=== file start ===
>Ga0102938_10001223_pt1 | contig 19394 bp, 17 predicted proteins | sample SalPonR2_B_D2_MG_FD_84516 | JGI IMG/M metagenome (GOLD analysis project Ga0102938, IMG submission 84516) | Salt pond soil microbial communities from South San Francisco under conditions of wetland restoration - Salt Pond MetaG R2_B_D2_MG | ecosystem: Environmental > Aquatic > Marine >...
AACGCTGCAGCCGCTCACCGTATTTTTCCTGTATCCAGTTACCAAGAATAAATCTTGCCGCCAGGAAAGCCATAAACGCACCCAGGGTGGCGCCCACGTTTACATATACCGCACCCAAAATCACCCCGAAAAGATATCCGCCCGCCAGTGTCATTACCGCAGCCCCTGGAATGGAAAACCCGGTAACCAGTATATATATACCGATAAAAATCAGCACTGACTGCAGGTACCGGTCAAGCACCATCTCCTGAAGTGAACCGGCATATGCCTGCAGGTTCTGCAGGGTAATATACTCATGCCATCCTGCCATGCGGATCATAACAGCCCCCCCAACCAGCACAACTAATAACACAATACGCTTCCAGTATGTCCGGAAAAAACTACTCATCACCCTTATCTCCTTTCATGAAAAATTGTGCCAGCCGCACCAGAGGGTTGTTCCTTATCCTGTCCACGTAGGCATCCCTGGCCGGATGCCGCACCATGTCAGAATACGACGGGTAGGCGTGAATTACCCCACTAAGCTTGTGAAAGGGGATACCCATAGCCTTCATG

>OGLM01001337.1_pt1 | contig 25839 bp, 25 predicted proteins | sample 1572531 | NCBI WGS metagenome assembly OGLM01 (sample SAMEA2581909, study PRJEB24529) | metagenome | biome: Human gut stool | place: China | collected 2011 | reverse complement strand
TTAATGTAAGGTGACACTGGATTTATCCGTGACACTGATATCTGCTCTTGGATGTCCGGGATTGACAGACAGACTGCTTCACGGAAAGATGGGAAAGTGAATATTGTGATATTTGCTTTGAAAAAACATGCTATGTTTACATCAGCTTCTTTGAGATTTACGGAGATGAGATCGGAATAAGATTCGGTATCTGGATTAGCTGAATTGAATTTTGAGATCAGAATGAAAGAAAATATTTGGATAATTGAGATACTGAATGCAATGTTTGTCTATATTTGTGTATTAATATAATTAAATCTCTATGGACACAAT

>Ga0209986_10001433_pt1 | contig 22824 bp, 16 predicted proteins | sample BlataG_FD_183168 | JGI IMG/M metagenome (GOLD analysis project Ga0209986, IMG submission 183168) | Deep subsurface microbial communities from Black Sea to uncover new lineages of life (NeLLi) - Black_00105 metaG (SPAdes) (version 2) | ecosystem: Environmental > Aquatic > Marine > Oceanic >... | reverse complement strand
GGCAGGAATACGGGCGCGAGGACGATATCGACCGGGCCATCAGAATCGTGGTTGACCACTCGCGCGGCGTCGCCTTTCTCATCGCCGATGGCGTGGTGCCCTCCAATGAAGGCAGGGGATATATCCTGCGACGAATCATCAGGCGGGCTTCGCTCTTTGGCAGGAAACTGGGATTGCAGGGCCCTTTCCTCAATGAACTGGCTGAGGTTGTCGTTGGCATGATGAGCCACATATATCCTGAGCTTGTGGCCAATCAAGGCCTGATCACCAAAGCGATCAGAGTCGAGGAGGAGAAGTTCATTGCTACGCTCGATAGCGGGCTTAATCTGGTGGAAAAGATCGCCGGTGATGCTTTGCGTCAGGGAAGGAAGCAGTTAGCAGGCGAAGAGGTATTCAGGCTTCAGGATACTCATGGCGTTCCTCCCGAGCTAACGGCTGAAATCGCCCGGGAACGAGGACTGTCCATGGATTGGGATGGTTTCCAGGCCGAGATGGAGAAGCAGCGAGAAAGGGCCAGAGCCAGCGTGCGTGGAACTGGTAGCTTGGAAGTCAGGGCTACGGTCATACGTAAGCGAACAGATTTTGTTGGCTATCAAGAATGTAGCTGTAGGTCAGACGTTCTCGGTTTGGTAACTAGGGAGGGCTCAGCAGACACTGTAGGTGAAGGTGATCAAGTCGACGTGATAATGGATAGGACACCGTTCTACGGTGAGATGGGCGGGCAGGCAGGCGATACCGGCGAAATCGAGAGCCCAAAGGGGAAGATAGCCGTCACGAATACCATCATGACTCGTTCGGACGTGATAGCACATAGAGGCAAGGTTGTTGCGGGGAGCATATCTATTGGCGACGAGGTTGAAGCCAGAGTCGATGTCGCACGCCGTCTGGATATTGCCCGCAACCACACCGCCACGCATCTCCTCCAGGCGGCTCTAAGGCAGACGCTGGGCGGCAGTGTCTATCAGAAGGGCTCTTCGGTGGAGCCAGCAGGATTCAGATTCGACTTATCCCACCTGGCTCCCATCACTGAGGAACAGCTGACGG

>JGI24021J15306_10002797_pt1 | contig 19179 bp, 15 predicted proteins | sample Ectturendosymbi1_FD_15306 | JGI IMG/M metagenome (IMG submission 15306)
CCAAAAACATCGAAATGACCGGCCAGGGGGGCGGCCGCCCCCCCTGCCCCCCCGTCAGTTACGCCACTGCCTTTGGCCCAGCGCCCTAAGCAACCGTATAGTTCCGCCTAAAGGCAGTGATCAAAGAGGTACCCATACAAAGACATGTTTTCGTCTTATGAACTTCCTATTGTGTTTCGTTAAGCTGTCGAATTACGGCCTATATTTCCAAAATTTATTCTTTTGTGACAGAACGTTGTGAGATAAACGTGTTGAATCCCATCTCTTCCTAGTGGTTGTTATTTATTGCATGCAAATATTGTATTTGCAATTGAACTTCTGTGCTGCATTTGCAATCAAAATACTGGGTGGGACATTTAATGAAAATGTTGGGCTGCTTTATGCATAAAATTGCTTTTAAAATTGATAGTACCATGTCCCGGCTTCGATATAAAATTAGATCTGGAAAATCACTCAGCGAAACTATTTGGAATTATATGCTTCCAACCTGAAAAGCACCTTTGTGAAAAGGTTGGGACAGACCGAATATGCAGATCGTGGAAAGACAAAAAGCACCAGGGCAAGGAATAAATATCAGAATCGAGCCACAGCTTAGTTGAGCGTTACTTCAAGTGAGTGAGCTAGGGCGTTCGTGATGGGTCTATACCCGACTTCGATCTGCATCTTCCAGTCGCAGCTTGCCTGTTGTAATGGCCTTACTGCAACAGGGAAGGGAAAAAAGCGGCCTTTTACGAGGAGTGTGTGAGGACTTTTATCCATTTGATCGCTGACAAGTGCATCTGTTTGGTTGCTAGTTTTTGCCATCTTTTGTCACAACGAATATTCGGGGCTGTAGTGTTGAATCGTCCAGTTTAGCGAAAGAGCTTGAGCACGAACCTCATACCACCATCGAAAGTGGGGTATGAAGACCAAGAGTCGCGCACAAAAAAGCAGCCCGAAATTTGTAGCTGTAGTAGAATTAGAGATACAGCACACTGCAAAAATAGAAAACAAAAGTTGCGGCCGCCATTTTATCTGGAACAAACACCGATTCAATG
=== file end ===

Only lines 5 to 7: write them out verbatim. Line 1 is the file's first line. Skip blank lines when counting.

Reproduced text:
>Ga0209986_10001433_pt1 | contig 22824 bp, 16 predicted proteins | sample BlataG_FD_183168 | JGI IMG/M metagenome (GOLD analysis project Ga0209986, IMG submission 183168) | Deep subsurface microbial communities from Black Sea to uncover new lineages of life (NeLLi) - Black_00105 metaG (SPAdes) (version 2) | ecosystem: Environmental > Aquatic > Marine > Oceanic >... | reverse complement strand
GGCAGGAATACGGGCGCGAGGACGATATCGACCGGGCCATCAGAATCGTGGTTGACCACTCGCGCGGCGTCGCCTTTCTCATCGCCGATGGCGTGGTGCCCTCCAATGAAGGCAGGGGATATATCCTGCGACGAATCATCAGGCGGGCTTCGCTCTTTGGCAGGAAACTGGGATTGCAGGGCCCTTTCCTCAATGAACTGGCTGAGGTTGTCGTTGGCATGATGAGCCACATATATCCTGAGCTTGTGGCCAATCAAGGCCTGATCACCAAAGCGATCAGAGTCGAGGAGGAGAAGTTCATTGCTACGCTCGATAGCGGGCTTAATCTGGTGGAAAAGATCGCCGGTGATGCTTTGCGTCAGGGAAGGAAGCAGTTAGCAGGCGAAGAGGTATTCAGGCTTCAGGATACTCATGGCGTTCCTCCCGAGCTAACGGCTGAAATCGCCCGGGAACGAGGACTGTCCATGGATTGGGATGGTTTCCAGGCCGAGATGGAGAAGCAGCGAGAAAGGGCCAGAGCCAGCGTGCGTGGAACTGGTAGCTTGGAAGTCAGGGCTACGGTCATACGTAAGCGAACAGATTTTGTTGGCTATCAAGAATGTAGCTGTAGGTCAGACGTTCTCGGTTTGGTAACTAGGGAGGGCTCAGCAGACACTGTAGGTGAAGGTGATCAAGTCGACGTGATAATGGATAGGACACCGTTCTACGGTGAGATGGGCGGGCAGGCAGGCGATACCGGCGAAATCGAGAGCCCAAAGGGGAAGATAGCCGTCACGAATACCATCATGACTCGTTCGGACGTGATAGCACATAGAGGCAAGGTTGTTGCGGGGAGCATATCTATTGGCGACGAGGTTGAAGCCAGAGTCGATGTCGCACGCCGTCTGGATATTGCCCGCAACCACACCGCCACGCATCTCCTCCAGGCGGCTCTAAGGCAGACGCTGGGCGGCAGTGTCTATCAGAAGGGCTCTTCGGTGGAGCCAGCAGGATTCAGATTCGACTTATCCCACCTGGCTCCCATCACTGAGGAACAGCTGACGG

>JGI24021J15306_10002797_pt1 | contig 19179 bp, 15 predicted proteins | sample Ectturendosymbi1_FD_15306 | JGI IMG/M metagenome (IMG submission 15306)